Karp v. Financial Recovery Services, Inc.
REPORT AND RECOMMENDATIONS re 23 Motion for Summary Judgment filed by Financial Recovery Services, Inc.. The Magistrate RECOMMENDS that the Motion be GRANTED and that all of Plaintiff's claims be DISMISSED WITH PREJUDICE. Signed by Judge Andrew W. Austin. (dm)
IN THE UNITED STATES DISTRICT COURT
FOR THE WESTERN DISTRICT OF TEXAS
FINANCIAL RECOVERY SRVCS, INC.
REPORT AND RECOMMENDATION
OF THE UNITED STATES MAGISTRATE JUDGE
THE HONORABLE LEE YEAKEL
UNITED STATES DISTRICT JUDGE
Before the Court are: Defendant’s Rule 56 Motion for Summary Judgment and Memorandum
of Law in Support Thereof (Dkt. No. 23) filed October 16, 2013; Plaintiff’s Response in Opposition
(Dkt. No. 25) filed November 5, 2013; and Defendant’s Reply (Dkt. No. 27) filed November 12,
2013. The District Court referred these Motions to the undersigned Magistrate Judge for report and
In her Complaint, Plaintiff Terri Karp (“Karp”) claims that Defendant Financial Recovery
Services, Inc. (“FRS”) violated the Fair Debt Collection Practices Act, 15 U.S.C. § 1692 et seq.
(“FDCPA”) (Claim I), and Section 392.302(4) of the Texas Finance Code (Claim II) by calling
Plaintiff at her place of employment about money she owed a credit card company.
I. Karp’s Complaint
Plaintiff Terri Karp (“Karp”) resides in Fredericksburg, Texas, and teaches at a private school
there. Plaintiff’s Exhibit B, Deposition of Terri Karp (“Karp Depo.”) at 11. In her Complaint, Karp
alleges that FRS contacted her on September 12, 2012, at her place of employment, and that she
informed the FRS representative, Cindy Evenstad, that she cannot receive phone calls at work and
advised FRS that calls to her place of employment must stop. Complaint at 2. Karp further alleges
that on around September 13 or 14, FRS again called her at her place of employment, and Karp again
asked FRS to stop calling her at work. Id. at 2-3. Karp alleges that she received another call on
September 19, 2012 and she again informed FRS that she was not allowed to receive calls at work.
Id. Karp pleads that FRS called her workplace again on September 20, 2012, but she was unable to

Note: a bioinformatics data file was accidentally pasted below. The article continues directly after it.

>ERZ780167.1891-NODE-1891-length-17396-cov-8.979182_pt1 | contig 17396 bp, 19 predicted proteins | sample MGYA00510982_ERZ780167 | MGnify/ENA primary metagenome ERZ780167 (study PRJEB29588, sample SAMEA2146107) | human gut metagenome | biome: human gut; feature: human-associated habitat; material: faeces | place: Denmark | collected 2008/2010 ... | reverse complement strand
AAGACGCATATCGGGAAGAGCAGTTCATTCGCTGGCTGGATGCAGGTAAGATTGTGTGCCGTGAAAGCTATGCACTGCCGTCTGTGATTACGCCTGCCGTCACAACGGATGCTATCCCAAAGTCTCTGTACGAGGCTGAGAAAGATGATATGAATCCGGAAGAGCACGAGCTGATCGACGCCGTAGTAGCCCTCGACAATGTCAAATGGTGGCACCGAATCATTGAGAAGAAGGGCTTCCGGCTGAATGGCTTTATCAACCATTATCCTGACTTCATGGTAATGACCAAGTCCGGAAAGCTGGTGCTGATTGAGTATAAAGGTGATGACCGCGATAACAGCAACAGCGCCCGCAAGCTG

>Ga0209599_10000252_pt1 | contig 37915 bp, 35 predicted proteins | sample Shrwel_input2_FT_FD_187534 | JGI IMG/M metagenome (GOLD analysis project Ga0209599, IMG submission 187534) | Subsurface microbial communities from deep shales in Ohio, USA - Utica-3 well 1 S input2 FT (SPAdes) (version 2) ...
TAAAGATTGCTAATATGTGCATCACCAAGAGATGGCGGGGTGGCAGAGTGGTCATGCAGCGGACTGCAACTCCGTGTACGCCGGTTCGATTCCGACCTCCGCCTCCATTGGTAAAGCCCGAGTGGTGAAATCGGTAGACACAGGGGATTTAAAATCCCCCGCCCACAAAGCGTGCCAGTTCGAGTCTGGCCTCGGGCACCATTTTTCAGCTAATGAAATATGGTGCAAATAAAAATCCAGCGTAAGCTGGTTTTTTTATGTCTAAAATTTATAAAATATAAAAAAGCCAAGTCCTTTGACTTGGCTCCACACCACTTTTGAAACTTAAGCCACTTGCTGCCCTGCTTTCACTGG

answer the call. Id. Lastly, Karp pleads that she received another call from FRS at her place of
employment, on September 25, 2012, and informed Evanstad that she cannot receive calls at work.
Id. Karp alleges that Evanstad informed Karp that she would remove her work number from the file
if Karp would meet certain conditions. Id.
Karp alleges that FRS violated the FDCPA by calling Karp at her place of employment when
FRS knew or should have known that Karp’s employer prohibits such calls. Karp also alleges that
FRS’s behavior was harassing or annoying as defined by the statute. Karp finally alleges that FRS
violated the Texas debt collection statute by making repeated telephone calls to Karp at her place of
employment with the intent to harass her.
II. Summary Judgment Standard
Summary judgment is proper only if the pleadings, depositions, answers to interrogatories,
and admissions on file, together with any affidavits filed in support of the motion, show that there
is no genuine issue as to any material fact, and that the moving party is entitled to judgment as a
matter of law. FED. R. CIV. P. 56(a). The moving party bears the burden of demonstrating that there
is no evidence to support the nonmoving party’s case. Celotex Corp. v. Catrett, 477 U.S. 317, 325
(1986); Nat'l Union Fire Ins. Co. v. Puget Plastics Corp., 532 F.3d 398, 401 (5th Cir. 2008). If the
moving party meets this initial burden, the burden shifts to the nonmovant to set forth specific facts
showing the existence of a genuine issue for trial. See Hines v. Henson, 293 F. App’x 261, 262 (5th
Cir. 2008) (citing Pegram v. Honeywell, Inc., 361 F.3d 272, 278 (5th Cir. 2004)). Factual
controversies are to be resolved in favor of the nonmoving party, “but only when there is an actual
controversy, that is, when both parties have submitted evidence of contradictory facts.” Little v.
Liquid Air Corp., 37 F.3d 1069, 1075 (5th Cir. 1994) (citations omitted). The Court will not, “in the
absence of any proof, assume that the nonmoving party could or would prove the necessary facts.”
See id. (citing Lujan v. Nat'l Wildlife Fed’n, 497 U.S. 871, 888 (1990)).
Congress enacted the Fair Debt Collection Practices Act “to eliminate abusive debt collection
practices by debt collectors, to insure that those debt collectors who refrain from using abusive debt
collection practices are not competitively disadvantaged, and to promote consistent State action to
protect consumers against debt collection abuses.” 15 U.S.C. § 1692(e). The FDCPA prohibits unfair
or unconscionable collection methods, conduct which harasses, oppresses or abuses any debtor, and
the making of any false, misleading, or deceptive statements in connection with a debt, and it
requires that collectors make certain disclosures. 15 U.S.C. §§ 1692d, 1692e, 1692f. The FDCPA
applies to “debt collectors,” as defined as “any person who uses any instrumentality of interstate
commerce or the mails in any business the principal purpose of which is the collection of any debts,